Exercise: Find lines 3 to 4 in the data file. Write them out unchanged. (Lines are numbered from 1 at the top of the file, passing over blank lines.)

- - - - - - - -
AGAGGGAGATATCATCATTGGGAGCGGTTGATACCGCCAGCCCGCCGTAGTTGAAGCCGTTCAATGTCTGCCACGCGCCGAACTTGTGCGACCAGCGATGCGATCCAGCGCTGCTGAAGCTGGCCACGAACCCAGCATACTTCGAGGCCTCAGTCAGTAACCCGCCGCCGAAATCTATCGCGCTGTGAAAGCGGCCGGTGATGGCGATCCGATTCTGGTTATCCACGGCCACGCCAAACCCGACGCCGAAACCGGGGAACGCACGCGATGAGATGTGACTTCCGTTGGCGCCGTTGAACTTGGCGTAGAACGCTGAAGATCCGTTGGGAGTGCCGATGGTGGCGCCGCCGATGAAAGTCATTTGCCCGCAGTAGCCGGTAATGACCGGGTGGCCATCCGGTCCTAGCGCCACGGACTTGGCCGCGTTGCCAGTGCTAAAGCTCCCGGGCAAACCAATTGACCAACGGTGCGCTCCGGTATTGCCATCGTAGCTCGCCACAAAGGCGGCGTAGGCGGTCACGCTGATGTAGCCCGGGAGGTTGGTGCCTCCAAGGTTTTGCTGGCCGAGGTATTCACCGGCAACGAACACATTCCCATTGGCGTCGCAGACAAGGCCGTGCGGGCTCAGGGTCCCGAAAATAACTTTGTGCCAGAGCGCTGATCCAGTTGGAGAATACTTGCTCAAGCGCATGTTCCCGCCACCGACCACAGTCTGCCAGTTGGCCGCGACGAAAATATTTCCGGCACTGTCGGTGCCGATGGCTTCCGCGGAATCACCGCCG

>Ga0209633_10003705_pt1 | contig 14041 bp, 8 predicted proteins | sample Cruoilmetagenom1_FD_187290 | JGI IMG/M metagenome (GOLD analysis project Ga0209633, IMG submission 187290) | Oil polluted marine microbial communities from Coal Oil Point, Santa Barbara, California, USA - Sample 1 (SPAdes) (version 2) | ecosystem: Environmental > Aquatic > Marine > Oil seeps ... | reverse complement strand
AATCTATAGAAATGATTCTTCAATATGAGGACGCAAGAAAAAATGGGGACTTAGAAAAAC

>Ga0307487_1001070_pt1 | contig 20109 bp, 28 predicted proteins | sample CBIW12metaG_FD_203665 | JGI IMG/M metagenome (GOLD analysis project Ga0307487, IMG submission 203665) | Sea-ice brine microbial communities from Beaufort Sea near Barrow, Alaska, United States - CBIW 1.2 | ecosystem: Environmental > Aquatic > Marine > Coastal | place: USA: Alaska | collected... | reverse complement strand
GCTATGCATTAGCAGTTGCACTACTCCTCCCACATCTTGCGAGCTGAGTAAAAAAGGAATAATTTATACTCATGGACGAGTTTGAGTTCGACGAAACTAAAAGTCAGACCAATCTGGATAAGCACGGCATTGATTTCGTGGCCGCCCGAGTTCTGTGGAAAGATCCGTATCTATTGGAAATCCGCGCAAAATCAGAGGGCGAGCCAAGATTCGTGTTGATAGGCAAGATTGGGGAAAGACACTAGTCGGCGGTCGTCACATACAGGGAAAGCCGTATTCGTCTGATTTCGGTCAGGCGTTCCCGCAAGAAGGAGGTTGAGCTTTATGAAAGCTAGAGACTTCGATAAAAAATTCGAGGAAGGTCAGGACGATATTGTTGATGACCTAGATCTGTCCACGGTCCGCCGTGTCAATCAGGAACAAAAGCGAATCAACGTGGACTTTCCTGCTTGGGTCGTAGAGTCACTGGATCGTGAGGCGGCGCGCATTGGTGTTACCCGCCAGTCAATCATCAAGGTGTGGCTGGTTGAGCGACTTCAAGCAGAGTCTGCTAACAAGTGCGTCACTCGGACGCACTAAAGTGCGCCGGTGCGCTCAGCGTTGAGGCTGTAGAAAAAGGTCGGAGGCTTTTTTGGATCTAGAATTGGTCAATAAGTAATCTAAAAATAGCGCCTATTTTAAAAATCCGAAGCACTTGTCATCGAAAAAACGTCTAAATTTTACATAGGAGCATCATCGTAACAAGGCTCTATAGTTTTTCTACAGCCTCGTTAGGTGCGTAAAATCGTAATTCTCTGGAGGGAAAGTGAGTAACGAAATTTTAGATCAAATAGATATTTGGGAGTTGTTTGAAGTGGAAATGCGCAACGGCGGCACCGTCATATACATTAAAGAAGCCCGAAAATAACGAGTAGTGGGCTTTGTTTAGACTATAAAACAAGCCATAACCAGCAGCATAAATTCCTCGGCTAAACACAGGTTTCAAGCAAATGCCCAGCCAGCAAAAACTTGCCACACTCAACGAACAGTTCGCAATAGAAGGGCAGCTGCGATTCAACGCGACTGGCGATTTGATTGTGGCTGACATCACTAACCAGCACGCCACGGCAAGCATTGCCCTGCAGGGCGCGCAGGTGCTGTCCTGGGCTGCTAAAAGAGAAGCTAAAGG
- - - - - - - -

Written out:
AATCTATAGAAATGATTCTTCAATATGAGGACGCAAGAAAAAATGGGGACTTAGAAAAAC

>Ga0307487_1001070_pt1 | contig 20109 bp, 28 predicted proteins | sample CBIW12metaG_FD_203665 | JGI IMG/M metagenome (GOLD analysis project Ga0307487, IMG submission 203665) | Sea-ice brine microbial communities from Beaufort Sea near Barrow, Alaska, United States - CBIW 1.2 | ecosystem: Environmental > Aquatic > Marine > Coastal | place: USA: Alaska | collected... | reverse complement strand